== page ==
Traditionally, Unix daemons communicate to the sysadmin in one of two ways. Either by logging something to a file, or by emailing the user. This has meant every system requires a MTA to be installed, configured, and working. However, a full scale MTA is often an overkill for many systems, e.g. why should a web server require a MTA that can do everything possible when all that is required is to forward the output of cron jobs to a system admin? There is no need to deliver mail locally, and no need to queue mail either, your mail server can do that. To have a complicated solution for a simple problem means that things are more likely to break and/or create security issues.

There are a number of lightweight solutions in Debian, unfortunately, they all seem to implement a different subset of the requirements, they tend to be buggy and ill-maintained too.


  1. Forward all email to remote SMTP host.
  2. Ability to work with mail from system daemons, such as daemon, that may not be fully qualified email addresses.
  3. Needs to log every transaction.
  4. IPv6 support.

Optional extras:

  1. May spool email in case remote SMTP host is off-line.
  2. Redirect all local email to a given remote user.
  3. Rewrite the envelope sender address, so bounces will go somewhere sane.


Looks very good at initial glance. Unfortunately, the code is buggy and currupts messages, e.g. #508759, #584162 and #279737. I seem to recall having other problems random with ssmtp, but never got around to filling bug reports.


Not related to the ESMTP protocol standard.

A very good alternative to ssmtp. Unfortunately, esmtp falls down because it doesn’t have any support for logging what is happening #623293. So if somebody complains that you are sending SPAM, even if this is unlikely, you can’t prove otherwise. Especially if you don’t have access to the logs on the smtp host for any number of reasons.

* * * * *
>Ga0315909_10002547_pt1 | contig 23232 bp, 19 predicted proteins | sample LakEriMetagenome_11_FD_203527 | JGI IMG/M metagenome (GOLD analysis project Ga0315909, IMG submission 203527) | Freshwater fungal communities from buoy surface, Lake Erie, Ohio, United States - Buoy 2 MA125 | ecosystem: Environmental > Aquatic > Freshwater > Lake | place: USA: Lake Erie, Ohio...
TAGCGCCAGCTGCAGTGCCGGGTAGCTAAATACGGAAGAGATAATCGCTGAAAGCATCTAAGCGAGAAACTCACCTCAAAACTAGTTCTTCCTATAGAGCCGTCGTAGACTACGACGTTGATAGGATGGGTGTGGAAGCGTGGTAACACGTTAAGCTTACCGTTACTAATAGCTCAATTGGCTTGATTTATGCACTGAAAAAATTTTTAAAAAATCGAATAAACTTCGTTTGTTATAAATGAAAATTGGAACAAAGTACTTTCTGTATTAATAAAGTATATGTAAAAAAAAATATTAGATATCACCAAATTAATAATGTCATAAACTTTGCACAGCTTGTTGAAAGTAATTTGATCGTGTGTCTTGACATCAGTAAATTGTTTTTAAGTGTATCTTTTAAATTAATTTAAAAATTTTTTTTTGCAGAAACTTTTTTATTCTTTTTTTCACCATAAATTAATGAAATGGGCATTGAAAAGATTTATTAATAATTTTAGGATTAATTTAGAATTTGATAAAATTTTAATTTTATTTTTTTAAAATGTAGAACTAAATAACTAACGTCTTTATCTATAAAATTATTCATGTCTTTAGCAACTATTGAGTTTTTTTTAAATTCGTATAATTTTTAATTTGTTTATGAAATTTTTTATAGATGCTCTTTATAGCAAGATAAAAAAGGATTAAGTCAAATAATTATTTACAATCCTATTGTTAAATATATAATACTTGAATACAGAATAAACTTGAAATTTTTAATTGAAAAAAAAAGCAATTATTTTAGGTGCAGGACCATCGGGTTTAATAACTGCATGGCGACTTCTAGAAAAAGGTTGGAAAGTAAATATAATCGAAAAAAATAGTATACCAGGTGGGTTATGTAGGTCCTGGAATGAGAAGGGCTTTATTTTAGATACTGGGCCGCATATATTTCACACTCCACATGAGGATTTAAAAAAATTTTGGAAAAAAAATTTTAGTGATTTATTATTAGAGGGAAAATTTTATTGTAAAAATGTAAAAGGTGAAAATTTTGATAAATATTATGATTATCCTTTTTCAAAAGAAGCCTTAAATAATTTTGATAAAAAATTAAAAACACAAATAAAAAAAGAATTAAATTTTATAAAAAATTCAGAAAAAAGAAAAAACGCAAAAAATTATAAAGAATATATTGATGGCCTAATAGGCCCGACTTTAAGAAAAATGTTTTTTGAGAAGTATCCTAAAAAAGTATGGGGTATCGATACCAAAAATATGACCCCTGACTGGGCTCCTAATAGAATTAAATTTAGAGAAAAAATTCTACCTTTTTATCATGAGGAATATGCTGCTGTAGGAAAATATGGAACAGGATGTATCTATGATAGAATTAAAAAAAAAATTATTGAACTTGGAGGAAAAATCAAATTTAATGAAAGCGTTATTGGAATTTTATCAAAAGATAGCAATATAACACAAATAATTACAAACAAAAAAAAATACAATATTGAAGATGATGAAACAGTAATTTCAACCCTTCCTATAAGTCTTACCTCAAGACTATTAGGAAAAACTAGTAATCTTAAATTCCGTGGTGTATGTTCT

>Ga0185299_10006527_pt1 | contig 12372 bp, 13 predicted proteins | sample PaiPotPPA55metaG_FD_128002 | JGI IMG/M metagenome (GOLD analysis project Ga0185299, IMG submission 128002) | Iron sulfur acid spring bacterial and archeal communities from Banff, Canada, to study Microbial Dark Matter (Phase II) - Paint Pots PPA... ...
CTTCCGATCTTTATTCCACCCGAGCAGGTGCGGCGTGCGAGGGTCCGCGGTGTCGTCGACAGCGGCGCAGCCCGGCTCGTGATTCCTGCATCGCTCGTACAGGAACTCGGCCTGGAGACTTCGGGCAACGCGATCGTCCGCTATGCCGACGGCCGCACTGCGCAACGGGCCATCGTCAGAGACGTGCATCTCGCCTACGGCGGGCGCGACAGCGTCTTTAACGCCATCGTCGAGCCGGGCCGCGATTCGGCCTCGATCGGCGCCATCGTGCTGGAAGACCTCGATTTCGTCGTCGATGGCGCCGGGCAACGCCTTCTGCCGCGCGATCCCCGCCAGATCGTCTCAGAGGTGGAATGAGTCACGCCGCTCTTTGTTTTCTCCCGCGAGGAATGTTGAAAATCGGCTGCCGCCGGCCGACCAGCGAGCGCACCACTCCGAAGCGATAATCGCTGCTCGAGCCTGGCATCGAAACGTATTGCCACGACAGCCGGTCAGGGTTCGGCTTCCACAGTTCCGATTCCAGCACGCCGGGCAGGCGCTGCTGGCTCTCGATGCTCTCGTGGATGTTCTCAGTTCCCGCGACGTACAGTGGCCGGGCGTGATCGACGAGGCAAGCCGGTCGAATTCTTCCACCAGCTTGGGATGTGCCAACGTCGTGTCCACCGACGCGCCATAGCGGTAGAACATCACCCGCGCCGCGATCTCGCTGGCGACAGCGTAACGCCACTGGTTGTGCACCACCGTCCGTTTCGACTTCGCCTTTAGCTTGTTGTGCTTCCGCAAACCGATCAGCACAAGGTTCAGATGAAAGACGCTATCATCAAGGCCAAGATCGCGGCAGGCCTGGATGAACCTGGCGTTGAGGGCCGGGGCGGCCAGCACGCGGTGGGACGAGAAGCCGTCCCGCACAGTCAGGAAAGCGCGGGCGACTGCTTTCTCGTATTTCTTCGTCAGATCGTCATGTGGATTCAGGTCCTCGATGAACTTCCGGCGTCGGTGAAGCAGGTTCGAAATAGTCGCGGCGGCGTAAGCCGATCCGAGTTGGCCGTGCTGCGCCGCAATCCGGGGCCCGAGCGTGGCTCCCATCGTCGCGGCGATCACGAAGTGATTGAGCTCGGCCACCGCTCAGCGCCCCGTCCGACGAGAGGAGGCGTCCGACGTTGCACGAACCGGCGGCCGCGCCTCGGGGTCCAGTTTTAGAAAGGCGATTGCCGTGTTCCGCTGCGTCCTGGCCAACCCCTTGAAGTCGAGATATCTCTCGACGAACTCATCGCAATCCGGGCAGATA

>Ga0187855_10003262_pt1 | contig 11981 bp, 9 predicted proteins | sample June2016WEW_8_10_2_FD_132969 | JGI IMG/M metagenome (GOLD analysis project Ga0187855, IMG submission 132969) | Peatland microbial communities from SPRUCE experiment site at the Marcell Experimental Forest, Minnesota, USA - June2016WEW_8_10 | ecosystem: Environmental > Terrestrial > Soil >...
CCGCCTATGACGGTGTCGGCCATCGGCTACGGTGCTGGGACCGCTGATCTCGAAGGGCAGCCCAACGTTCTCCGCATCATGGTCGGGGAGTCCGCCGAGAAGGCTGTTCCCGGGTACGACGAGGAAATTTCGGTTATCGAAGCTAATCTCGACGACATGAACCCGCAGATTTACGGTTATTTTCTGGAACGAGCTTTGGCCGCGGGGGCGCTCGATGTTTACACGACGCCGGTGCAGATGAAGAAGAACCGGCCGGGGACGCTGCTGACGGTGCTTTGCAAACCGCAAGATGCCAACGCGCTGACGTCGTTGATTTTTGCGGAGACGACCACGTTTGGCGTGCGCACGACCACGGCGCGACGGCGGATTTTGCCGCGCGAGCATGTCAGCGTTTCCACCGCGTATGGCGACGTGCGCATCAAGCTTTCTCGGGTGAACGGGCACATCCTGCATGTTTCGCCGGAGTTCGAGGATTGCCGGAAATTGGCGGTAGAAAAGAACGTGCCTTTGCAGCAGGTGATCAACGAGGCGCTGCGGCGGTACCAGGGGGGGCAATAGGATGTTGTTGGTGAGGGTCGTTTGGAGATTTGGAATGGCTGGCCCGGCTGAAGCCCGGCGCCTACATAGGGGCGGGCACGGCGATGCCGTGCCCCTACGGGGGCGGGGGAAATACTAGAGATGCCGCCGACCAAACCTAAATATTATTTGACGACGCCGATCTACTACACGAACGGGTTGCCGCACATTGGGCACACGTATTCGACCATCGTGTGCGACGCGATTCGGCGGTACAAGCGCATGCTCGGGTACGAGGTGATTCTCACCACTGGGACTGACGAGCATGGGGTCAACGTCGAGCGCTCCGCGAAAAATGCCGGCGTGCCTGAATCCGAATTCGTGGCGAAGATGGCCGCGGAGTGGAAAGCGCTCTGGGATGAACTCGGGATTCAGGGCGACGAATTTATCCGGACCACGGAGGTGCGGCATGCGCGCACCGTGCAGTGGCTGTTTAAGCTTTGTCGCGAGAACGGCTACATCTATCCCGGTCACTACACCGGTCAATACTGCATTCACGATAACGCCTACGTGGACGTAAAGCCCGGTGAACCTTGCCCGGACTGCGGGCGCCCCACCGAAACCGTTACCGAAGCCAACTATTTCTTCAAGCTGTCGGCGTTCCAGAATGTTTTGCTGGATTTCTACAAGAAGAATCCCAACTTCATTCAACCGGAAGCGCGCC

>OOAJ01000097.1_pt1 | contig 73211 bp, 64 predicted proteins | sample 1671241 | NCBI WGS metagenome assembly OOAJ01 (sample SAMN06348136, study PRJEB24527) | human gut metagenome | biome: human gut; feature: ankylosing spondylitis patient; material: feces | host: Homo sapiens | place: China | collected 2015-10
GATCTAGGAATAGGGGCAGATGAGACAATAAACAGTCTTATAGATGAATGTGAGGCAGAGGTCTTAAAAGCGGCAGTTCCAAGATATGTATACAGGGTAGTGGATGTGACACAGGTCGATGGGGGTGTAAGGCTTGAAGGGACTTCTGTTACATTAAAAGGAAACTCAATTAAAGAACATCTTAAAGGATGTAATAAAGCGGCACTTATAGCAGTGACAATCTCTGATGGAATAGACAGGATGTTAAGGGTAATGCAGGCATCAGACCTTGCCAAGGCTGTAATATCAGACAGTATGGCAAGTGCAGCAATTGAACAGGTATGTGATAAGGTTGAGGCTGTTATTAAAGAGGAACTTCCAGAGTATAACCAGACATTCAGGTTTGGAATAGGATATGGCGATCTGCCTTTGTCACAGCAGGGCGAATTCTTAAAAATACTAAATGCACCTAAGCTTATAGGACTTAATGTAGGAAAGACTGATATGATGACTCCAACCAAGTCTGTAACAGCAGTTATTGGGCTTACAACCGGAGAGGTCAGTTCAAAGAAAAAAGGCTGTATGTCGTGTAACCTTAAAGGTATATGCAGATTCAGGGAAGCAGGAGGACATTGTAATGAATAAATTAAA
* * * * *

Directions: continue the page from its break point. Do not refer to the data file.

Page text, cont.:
msmtp also looks very good. Unfortunately it doesn’t expand the recipient address when there is no domain #578017 and #623294 making it unusable for forwarding admin emails. Unless you use the hackish wrapper shell script for supporting aliases


This one has a queue, so if the mail can’t be sent immediately (e.g. the mail server is offline), it will retry. It also has an adminuser so all email to the local system can get redirected to this remote email account. Very nice. The first criticism is that it isn’t useful for systems which end users might have access to, because all the email will come to you instead.

Unfortunately, nullmailer has some bugs too, some of which look nasty e.g.

Nullmailer is the only program I noticed that has broken IPv6 support #605899.


None of these packages does what I want. I have tried submitting bug reports, but unfortunately, there is little interest in fixing the problems either. So the best solution might be to install a full blown MTA such as postfix, and turn off functions I don’t need (e.g. incoming SMTP support).